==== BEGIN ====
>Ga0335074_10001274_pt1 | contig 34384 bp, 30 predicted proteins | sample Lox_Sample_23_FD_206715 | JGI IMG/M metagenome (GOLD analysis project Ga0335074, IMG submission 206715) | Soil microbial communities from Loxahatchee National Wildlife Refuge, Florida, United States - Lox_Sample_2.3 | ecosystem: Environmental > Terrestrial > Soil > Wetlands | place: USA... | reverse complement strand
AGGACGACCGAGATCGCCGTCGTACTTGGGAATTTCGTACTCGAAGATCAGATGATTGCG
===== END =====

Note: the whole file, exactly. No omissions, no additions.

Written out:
>Ga0335074_10001274_pt1 | contig 34384 bp, 30 predicted proteins | sample Lox_Sample_23_FD_206715 | JGI IMG/M metagenome (GOLD analysis project Ga0335074, IMG submission 206715) | Soil microbial communities from Loxahatchee National Wildlife Refuge, Florida, United States - Lox_Sample_2.3 | ecosystem: Environmental > Terrestrial > Soil > Wetlands | place: USA... | reverse complement strand
AGGACGACCGAGATCGCCGTCGTACTTGGGAATTTCGTACTCGAAGATCAGATGATTGCG